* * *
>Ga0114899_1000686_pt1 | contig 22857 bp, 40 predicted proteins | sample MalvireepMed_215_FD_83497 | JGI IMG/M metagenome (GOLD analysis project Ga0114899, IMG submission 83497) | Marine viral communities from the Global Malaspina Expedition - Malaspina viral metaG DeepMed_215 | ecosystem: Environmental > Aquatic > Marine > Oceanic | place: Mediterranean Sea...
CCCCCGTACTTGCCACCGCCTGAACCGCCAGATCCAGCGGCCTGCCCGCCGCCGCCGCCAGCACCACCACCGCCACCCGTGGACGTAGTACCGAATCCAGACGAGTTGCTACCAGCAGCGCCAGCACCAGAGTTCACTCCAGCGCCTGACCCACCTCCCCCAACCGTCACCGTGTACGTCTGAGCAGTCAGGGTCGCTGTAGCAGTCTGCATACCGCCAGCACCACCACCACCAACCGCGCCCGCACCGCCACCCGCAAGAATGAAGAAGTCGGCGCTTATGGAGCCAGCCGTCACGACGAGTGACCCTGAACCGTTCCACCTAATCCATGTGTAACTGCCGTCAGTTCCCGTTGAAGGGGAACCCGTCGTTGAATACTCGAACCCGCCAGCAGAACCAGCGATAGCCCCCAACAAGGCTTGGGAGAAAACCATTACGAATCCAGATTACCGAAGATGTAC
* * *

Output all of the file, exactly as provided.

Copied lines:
>Ga0114899_1000686_pt1 | contig 22857 bp, 40 predicted proteins | sample MalvireepMed_215_FD_83497 | JGI IMG/M metagenome (GOLD analysis project Ga0114899, IMG submission 83497) | Marine viral communities from the Global Malaspina Expedition - Malaspina viral metaG DeepMed_215 | ecosystem: Environmental > Aquatic > Marine > Oceanic | place: Mediterranean Sea...
CCCCCGTACTTGCCACCGCCTGAACCGCCAGATCCAGCGGCCTGCCCGCCGCCGCCGCCAGCACCACCACCGCCACCCGTGGACGTAGTACCGAATCCAGACGAGTTGCTACCAGCAGCGCCAGCACCAGAGTTCACTCCAGCGCCTGACCCACCTCCCCCAACCGTCACCGTGTACGTCTGAGCAGTCAGGGTCGCTGTAGCAGTCTGCATACCGCCAGCACCACCACCACCAACCGCGCCCGCACCGCCACCCGCAAGAATGAAGAAGTCGGCGCTTATGGAGCCAGCCGTCACGACGAGTGACCCTGAACCGTTCCACCTAATCCATGTGTAACTGCCGTCAGTTCCCGTTGAAGGGGAACCCGTCGTTGAATACTCGAACCCGCCAGCAGAACCAGCGATAGCCCCCAACAAGGCTTGGGAGAAAACCATTACGAATCCAGATTACCGAAGATGTAC